The Freedom From Religion Foundation (FFRF) is suing the IRS because it says the IRS has suspended auditing thousands of churches and is failing to enforce a ban on church electioneering.
The suit, filed Wednesday with the U.S. District Court for the Western District of Wisconsin, claims that there is evidence the IRS is not doing enough to prevent churches and religious institutions from directly and “blatantly” engaging in political messaging which, the suit says, is a violation of the Establishment Clause of the First Amendment and, interestingly, of the FFRF’s equal protection rights.
As evidence for this, the FFRF points to remarks made by Russel Renwicks of the IRS’ Tax-Exempt and Government Entities division, wherein Renwicks said the IRS has suspended tax audits of churches.
“We are holding any potential church audits in abeyance,” Renwicks is quoted as saying by Bloomberg in an October piece. The piece goes on to clarify that there may be a “few” cases of “egregious” electioneering but “even those are in abeyance until IRS finalizes rules.”
An IRS spokesperson has since said that Renwicks misspoke.
“The IRS continues to run a balanced program that follows up on potential non-compliance, while ensuring the appropriate oversight and review to determine that compliance activities are necessary and appropriate,” said spokesman Dean Patterson.
The FFRF says it is unconvinced and is prepared to prove that the IRS may not have audited churches since 2009. It points to a number of very recent cases to further support the suit.
The group charges that evangelist Billy Graham’s ministry engaged in blatant electioneering when it took out a number of advertisements urging fellow believers to vote with biblical principals in mind. Just days before, Graham and his son had met with the Romney campaign to discuss said principles.
Other cases include that of Green Bay Bishop David L. Ricken who wrote to churchgoers warning that if they voted for candidates who supported abortion or marriage equality, they “could be morally ‘complicit’ with these choices which are intrinsically evil.” He went on to say, “This could put your own soul in jeopardy.”
The FFRF also sent a letter over Bishop Robert Morlino of Madison, Wis., who reportedly wrote in a Nov. 1 article that there were some “non-negotiable” political topics. He said, “No Catholic may, in good conscience, vote for ‘pro-choice’ candidates [or] . . . for candidates who promote ‘same-sex marriage.’”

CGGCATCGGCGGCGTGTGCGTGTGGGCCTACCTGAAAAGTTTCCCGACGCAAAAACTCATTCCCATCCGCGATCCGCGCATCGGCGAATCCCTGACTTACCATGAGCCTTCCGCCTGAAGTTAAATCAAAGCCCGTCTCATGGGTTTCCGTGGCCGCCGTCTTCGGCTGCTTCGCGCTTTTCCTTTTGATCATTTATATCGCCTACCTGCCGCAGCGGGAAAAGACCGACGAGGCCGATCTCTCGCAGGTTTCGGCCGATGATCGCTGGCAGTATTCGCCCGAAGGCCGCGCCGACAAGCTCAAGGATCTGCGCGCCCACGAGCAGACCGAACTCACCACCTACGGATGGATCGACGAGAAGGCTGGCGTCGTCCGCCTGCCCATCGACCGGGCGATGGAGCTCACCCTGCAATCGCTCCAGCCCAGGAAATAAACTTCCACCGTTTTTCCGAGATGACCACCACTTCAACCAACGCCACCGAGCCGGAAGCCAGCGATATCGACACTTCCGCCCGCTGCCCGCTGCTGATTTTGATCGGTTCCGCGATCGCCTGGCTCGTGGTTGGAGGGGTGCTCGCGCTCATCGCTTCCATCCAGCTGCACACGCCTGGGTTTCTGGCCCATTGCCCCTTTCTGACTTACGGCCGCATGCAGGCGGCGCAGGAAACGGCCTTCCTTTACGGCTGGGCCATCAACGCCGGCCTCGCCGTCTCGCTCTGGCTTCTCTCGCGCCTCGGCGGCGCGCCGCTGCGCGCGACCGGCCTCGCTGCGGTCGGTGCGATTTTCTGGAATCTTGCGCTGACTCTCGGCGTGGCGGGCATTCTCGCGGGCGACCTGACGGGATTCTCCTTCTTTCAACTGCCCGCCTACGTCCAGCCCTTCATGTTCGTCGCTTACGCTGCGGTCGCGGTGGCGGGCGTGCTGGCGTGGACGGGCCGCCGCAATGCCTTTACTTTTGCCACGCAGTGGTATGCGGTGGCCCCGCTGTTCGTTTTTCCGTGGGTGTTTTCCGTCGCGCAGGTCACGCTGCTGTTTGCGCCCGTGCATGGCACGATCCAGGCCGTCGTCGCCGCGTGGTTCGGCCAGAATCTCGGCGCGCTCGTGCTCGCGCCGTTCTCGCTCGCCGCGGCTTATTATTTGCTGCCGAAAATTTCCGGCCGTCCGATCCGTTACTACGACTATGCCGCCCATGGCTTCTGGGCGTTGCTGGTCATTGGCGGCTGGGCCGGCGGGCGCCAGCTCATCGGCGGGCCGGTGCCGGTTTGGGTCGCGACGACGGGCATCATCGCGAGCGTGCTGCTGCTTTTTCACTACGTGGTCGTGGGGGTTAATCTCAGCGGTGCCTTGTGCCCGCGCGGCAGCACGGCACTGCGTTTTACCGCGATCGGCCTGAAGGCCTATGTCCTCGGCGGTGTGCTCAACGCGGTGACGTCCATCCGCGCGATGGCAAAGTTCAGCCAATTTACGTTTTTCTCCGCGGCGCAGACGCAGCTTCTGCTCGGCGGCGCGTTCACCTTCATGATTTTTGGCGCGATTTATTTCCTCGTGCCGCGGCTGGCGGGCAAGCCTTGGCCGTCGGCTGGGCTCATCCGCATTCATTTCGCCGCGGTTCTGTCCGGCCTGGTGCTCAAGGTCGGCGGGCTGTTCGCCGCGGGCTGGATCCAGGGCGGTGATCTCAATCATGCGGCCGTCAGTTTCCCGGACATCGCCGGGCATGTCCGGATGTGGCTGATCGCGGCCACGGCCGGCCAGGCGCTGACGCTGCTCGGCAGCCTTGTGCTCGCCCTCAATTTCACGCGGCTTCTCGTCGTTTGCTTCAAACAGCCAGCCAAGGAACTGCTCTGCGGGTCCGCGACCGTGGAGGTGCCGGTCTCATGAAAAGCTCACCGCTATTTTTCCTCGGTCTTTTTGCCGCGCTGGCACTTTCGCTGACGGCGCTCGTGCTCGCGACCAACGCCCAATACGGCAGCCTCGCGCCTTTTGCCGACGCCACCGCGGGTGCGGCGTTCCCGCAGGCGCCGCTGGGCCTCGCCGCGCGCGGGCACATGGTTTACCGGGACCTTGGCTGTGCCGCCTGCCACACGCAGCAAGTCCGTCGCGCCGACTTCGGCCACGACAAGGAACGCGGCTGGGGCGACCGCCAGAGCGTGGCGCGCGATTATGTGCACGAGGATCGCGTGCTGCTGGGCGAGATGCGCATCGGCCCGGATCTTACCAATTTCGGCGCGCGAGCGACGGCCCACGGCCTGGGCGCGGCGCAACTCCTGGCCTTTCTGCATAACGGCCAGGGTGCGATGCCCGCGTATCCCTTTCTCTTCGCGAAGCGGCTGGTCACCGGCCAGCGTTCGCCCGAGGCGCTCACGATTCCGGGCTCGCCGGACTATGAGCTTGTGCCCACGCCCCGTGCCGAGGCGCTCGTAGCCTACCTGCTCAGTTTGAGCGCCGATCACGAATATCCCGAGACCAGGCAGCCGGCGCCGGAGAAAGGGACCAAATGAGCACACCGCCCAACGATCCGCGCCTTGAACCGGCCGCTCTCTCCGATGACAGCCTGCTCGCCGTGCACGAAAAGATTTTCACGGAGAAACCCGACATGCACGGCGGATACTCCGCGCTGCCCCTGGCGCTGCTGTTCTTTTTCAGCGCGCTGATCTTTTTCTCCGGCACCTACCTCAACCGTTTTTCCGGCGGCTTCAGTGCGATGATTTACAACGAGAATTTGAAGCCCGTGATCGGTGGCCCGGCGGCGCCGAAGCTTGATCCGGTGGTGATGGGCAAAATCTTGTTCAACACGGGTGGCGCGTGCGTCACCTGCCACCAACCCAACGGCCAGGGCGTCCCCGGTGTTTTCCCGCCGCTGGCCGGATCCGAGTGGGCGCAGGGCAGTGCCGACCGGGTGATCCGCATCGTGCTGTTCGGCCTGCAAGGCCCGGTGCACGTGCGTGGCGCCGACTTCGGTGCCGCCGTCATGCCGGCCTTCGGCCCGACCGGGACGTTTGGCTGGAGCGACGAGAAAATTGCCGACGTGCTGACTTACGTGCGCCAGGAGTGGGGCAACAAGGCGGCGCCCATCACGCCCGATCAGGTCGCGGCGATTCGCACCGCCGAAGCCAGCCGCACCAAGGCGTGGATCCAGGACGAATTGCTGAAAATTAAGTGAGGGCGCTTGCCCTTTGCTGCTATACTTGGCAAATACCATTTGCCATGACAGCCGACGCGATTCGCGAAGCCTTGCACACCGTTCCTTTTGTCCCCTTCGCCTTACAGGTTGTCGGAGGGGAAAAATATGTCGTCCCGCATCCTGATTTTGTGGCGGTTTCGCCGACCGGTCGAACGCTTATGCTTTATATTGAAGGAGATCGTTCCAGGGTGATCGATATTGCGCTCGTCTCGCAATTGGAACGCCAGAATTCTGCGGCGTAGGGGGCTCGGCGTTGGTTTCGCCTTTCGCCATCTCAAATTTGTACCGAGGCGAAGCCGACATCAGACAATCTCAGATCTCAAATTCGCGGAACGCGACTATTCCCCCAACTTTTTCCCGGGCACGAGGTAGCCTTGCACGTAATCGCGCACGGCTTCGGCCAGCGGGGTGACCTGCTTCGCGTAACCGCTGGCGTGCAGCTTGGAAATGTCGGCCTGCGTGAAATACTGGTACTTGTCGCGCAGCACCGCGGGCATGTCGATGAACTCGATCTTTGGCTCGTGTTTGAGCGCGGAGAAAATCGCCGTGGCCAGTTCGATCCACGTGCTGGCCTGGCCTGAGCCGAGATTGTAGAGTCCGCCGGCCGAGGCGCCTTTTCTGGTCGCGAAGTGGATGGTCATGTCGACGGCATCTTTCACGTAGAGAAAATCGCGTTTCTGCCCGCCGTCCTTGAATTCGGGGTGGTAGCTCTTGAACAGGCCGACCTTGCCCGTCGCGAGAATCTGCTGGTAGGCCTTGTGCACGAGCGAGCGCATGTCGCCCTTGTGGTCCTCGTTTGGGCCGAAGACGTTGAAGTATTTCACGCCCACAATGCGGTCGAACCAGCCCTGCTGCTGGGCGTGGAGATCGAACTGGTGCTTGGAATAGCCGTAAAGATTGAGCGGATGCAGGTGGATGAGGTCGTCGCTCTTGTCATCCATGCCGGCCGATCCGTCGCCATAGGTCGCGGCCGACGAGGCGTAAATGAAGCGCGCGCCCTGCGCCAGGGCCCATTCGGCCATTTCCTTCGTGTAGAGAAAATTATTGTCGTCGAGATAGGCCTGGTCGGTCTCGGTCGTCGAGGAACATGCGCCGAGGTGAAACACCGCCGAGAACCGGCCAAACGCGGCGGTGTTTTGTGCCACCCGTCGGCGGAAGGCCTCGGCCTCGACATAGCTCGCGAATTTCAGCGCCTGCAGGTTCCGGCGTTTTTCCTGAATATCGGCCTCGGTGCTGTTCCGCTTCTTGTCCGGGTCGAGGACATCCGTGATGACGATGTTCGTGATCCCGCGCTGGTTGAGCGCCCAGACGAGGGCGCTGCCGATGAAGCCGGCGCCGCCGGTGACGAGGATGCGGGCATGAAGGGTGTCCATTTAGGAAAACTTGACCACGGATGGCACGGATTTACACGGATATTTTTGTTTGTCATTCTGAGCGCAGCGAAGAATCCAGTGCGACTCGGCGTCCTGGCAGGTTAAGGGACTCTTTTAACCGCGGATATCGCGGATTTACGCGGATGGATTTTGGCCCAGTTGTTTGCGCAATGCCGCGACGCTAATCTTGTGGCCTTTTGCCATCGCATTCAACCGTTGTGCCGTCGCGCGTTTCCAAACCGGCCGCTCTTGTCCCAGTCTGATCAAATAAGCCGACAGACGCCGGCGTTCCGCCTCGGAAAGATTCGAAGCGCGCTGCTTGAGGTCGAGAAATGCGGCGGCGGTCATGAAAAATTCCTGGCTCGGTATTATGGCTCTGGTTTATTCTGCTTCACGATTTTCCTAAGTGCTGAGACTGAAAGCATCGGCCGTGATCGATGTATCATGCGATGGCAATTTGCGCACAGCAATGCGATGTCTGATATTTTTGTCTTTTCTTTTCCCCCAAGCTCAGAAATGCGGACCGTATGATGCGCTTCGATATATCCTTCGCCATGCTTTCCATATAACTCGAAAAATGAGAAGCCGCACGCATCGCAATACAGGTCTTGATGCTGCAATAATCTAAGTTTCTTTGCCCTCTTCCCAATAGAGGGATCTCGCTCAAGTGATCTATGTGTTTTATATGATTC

Yet in this case and several others, the IRS has failed to respond, even so far as investigating the alleged acts.
The IRS’ perceived failure to enforce the electioneering ban amounts to giving churches and religious organizations preferential treatment over other non tax-exempt groups like the FFRF, the suit argues.
“Churches and religious organizations obtain a significant benefit as a result of being non-exempt from income taxation, while also being able to preferentially engage in electioneering, which is something secular tax-exempt organizations cannot do.”
The FFRF contends that as many as 1,500 clergy may have also violated electioneering restrictions on Sunday, October 7, 2012, when they held ”Pulpit Freedom Sunday.”
However, a lawsuit is precisely what was wanted by the group behind the event, the Alliance Defending Freedom (which, before re-branding, used to be the notorious anti-gay, anti women’s rights Alliance Defense Fund).
Erik Stanley, legal counsel for the Alliance Defending Freedom, said a lawsuit is exactly what his group was looking for when it launched the Pulpit Freedom Sunday initiative in 2008 to challenge the Johnson Amendment, the part of the tax code that requires nonprofit groups not to engage in political speech as a condition of that status.
Still, he doesn’t think this particular case will go far.
“I think the lawsuit itself really borders on frivolous. I don’t know how the FFRF can claim they’ve been harmed by the IRS’ refusal to enforce the Johnson Amendment,” Mr. Stanley said. “But, on the chance it does, then we will seek to protect those churches.”
The Johnson Amendment refers to a 1954 change in the U.S. tax code which prohibits tax-exempt organizations from endorsing or opposing political candidates. The ADF, however, says it infringes religious organizations’ freedom of speech.
As such this case, as well as being used as evidence that the IRS has not moved to investigate church politicking, could be an important test case for the Johnson Amendment which is seen as highly important in preserving a separation between Church and State.